DOI: http://dx.doi.org/10.18203/issn.0019-5359.IndianJMedSci20170491

A clinico- epidemiologic evaluation of pityriasis versicolor from a government hospital, India: conventional methods-still a thumbs up?

Yukti Sharma, Sanjay Jain, Kapil Chandra, Krishna Chandrappa Munegowda

Abstract


Malassezia furfur, the etiologic agent of pityriasis versicolor (PV), is a superficially occurring, benign, chronic, recurring fungal infection of the stratum corneum with a worldwide distribution. There is limited data from North India regarding prevalence and epidemiology. OBJECTIVES: The purpose of this study was to give an overview of the prevalence of fungi-associated skin infections, its clinical profile, and to find out the epidemiological characteristics over a period of 18 months, and to assess the use of conventional methods for diagnosis. MATERIALS AND METHODS: For this purpose 300 patients suspected of having superficial mycoses, were evaluated clinically on OPD basis in the Department of Dermatology and diagnosis was confirmed mycologically in Microbiology Department at Hindu Rao Hospital- Delhi. The total duration of study period was 18 months. RESULTS: In the present study, 36 (12%) patients were positive for PV. Majority of the patients were young adults. There is prominent seasonal variation of the patients with a peak in August, October, and November. Most of the lesions were hypopigmented macules (83.33%) and were potassium hydroxide positive. Most commonly involved sites were trunk (80.5%), scalp (5.5%), and arm (5.5%). Seborrheic dermatitis sometimes coexisted with PV. Rare areas like groin-involvement (2.7%) were also seen. CONCLUSION: In conclusion, 12% of studied population was positive for tinea versicolor, which is a high prevalence for this disease. The findings of this study indicated that pitriasis versicolor is an important health problem and diagnosis can be easily made on OPD basis using conventional methods.


Keywords


Clinico-epidemiology, potassium hydroxide test, pityriasis versicolor

Full Text:

PDF

References


Gupta AK, Batra R, Bluhm R, Boekhout T, Dawson T. Skin diseases associated with Malassezia species. J Am Acad Dermatol 2004;51:785-98.

Gupta AK, Kohli Y, Faergemann J, Summerbell RC. Epidemiology of the Malassezia yeast associated with pityriasis versicolor in Ontario, Canada. Med Mycol 2001;39:199-206.

Klenk AS, Martin AG, Heffernan MP. Yeast infections: Candidiasis, pityriasis (tinea) versicolor. In: Freedberg IM, Eisen AZ, Wolf K, Austen KF, Goldsmith LA, Katz SI, editors. Fitzpatrick’s Dermatology in General Medicine. 6th ed. New York: McGraw-Hill; 2003. p. 2006-18.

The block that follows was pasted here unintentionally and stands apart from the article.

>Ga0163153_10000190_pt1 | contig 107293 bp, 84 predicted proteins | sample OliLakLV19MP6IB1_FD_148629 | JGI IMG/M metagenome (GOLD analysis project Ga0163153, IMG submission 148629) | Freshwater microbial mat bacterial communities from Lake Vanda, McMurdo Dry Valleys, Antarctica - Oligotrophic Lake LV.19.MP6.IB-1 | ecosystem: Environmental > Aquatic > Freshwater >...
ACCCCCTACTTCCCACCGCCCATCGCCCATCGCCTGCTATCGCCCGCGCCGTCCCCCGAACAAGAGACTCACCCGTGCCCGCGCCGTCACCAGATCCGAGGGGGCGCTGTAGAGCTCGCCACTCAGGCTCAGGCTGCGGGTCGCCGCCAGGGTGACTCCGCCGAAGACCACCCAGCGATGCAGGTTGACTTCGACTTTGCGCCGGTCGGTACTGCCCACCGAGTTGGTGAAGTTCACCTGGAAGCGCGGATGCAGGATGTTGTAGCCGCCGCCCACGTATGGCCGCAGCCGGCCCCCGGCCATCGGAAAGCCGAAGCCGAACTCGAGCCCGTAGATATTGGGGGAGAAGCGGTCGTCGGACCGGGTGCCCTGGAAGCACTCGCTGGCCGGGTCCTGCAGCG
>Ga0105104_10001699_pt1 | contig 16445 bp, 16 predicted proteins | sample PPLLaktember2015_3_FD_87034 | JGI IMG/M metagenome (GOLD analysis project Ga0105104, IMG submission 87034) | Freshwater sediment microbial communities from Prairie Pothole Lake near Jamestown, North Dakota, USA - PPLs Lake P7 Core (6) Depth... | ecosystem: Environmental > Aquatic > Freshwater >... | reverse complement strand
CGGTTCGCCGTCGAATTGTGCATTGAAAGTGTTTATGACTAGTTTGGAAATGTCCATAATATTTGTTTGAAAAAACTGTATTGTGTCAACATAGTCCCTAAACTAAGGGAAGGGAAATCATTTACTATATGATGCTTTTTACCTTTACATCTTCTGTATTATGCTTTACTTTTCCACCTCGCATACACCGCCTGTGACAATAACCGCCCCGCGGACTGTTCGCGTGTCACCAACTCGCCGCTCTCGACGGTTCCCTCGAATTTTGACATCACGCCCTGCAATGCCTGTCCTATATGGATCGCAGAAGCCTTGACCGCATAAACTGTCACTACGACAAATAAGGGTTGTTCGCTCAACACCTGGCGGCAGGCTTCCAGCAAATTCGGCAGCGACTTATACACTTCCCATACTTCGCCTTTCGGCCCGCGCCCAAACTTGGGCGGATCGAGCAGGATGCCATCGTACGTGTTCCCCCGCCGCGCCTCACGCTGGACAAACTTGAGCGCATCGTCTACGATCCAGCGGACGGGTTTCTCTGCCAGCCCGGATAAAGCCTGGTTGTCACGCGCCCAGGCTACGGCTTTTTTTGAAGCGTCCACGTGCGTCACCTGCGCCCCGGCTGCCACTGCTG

Erchiga V, Florencio V. Malassezia species in skin diseases. Curr Opin Infect Dis 2002;15:133-42.

Ashbee HR, Evans EG. Inmunology of diseases associated with Malassezia species. Clin Microbiol Rev 2002;15:21-57.

Gupta AK, Batra R, Bluhm R, Faergemann J. Pityriasis versicolor. Dermatol Clin 2003;21:413-29.

Borelli D, Jacobs PH, Nall L. Tinea versicolor: Epidemiologic, clinical and therapeutics aspects. J Am Acad Dermatol 1991;25:300-5.

Mackie TJ, Collee JG, McCartney JE. Mackie & McCartney practical medical microbiology. 14th ed. New York: Churchill Livingstone; 1996.

Ghosh SK, Dey SK, Saha I, Barbhuiya JN, Ghosh A, Roy AK. Pityriasis versicolor: A clinicomycological and epidemiological study from a tertiary care hospital. Indian J Dermatol 2008:53:182-5.

Sivakumar N, Karthikeyan A, Vivek A, Santhamani MD. Prevalence of etiological agents in superficial mycoses with reference to dermatophytoses and pityriasis versicolor. The Internet Journal of Microbiology. 2009;Number 2.

Mahmoudabadi AZ, Mossavi Z, Zarrin M. Pityriasis versicolor in Ahvaz, Iran. Jundishapur Journal of Microbiology 2009;2:92-6.

Rao GS, Kuruvilla M, Kumar P, Vinod V. Clinico Epidemiological studies on tinea versicolor. Indian J Dermatol Venereol Leprol 2002;68:208-9.

He SM, Du WD, Yang S. The genetic epidemiology of tinea versicolor in China. Mycoses 2008;51:55- 62.

Asadi MA, Droudgar A, Houshyar H. Prevalence of cutaneous mycoses among sanitary workers of city municipality of Kashan, 1998. Feyz, Kashan Uni Med Sci Health Serv 1998;9:92-9.

Belec L, Testa J, Bouree P. Pityriasis versicolor in the Central African Republic: A randomized study of 144 cases. J Med Vet Mycol 1991;29:323-9.

Hajini GH, Kandhari KC, Mohapatra LN, Bhutani LK. Effect of hair oils and fatty acids on the growth of dermatophytes and their in vitro penetration of human scalp hair. Sabouradia 1970;8:174-6.

Avaibale from: http://www.mycology.adelaide.edu.au/ [Last accessed on 2012 Sep 28].

Petry V, Tanhausen F, Weiss L, Milan T, Mezzar A, Weber M. Identification of Malassezia yeast species isolated from patients with pityriasis versicolor. An Bras Dermatol 2011;86:803-6.




 
Home     |     Articles in Press     |      About     |      Search     |      Current     |      Archives     |      Submit      |     Subscribe


 

     
       
       

Indian Journal of Medical Sciences, Quarterly, published by Medip Academy.     
This is an open-access journal, published articles are distributed under the terms of the Creative Commons Attribution License, which permits unrestricted use,
distribution, and reproduction in any medium, provided the original work is properly cited.

website: www.ijmsweb.com   editorial contact: editor@ijmsweb.com

© Medip Academy. All Rights Reserved.